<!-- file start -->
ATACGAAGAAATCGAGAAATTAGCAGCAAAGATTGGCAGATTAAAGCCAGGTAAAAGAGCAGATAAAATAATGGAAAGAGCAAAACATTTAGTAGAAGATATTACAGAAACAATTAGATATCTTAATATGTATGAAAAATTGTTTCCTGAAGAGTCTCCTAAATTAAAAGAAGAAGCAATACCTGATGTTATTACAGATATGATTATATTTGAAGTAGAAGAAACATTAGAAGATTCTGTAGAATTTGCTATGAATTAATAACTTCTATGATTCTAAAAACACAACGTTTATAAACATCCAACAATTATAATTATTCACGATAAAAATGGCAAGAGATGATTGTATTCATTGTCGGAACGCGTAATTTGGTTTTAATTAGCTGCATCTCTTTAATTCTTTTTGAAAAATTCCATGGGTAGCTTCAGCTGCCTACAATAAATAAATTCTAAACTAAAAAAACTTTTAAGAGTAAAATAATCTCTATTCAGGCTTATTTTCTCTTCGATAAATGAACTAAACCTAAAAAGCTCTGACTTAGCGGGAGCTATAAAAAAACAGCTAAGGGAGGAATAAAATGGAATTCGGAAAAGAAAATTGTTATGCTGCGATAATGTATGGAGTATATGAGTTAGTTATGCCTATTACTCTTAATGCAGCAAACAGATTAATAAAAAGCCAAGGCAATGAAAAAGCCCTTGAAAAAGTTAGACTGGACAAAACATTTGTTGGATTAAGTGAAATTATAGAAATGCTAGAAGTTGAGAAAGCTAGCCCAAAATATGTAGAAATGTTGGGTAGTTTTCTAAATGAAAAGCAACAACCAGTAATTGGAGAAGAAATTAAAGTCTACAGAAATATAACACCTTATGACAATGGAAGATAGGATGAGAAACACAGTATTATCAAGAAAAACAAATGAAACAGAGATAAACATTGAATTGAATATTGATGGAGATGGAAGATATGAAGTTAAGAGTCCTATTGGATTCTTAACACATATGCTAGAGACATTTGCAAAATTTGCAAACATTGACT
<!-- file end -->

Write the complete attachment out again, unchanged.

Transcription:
ATACGAAGAAATCGAGAAATTAGCAGCAAAGATTGGCAGATTAAAGCCAGGTAAAAGAGCAGATAAAATAATGGAAAGAGCAAAACATTTAGTAGAAGATATTACAGAAACAATTAGATATCTTAATATGTATGAAAAATTGTTTCCTGAAGAGTCTCCTAAATTAAAAGAAGAAGCAATACCTGATGTTATTACAGATATGATTATATTTGAAGTAGAAGAAACATTAGAAGATTCTGTAGAATTTGCTATGAATTAATAACTTCTATGATTCTAAAAACACAACGTTTATAAACATCCAACAATTATAATTATTCACGATAAAAATGGCAAGAGATGATTGTATTCATTGTCGGAACGCGTAATTTGGTTTTAATTAGCTGCATCTCTTTAATTCTTTTTGAAAAATTCCATGGGTAGCTTCAGCTGCCTACAATAAATAAATTCTAAACTAAAAAAACTTTTAAGAGTAAAATAATCTCTATTCAGGCTTATTTTCTCTTCGATAAATGAACTAAACCTAAAAAGCTCTGACTTAGCGGGAGCTATAAAAAAACAGCTAAGGGAGGAATAAAATGGAATTCGGAAAAGAAAATTGTTATGCTGCGATAATGTATGGAGTATATGAGTTAGTTATGCCTATTACTCTTAATGCAGCAAACAGATTAATAAAAAGCCAAGGCAATGAAAAAGCCCTTGAAAAAGTTAGACTGGACAAAACATTTGTTGGATTAAGTGAAATTATAGAAATGCTAGAAGTTGAGAAAGCTAGCCCAAAATATGTAGAAATGTTGGGTAGTTTTCTAAATGAAAAGCAACAACCAGTAATTGGAGAAGAAATTAAAGTCTACAGAAATATAACACCTTATGACAATGGAAGATAGGATGAGAAACACAGTATTATCAAGAAAAACAAATGAAACAGAGATAAACATTGAATTGAATATTGATGGAGATGGAAGATATGAAGTTAAGAGTCCTATTGGATTCTTAACACATATGCTAGAGACATTTGCAAAATTTGCAAACATTGACT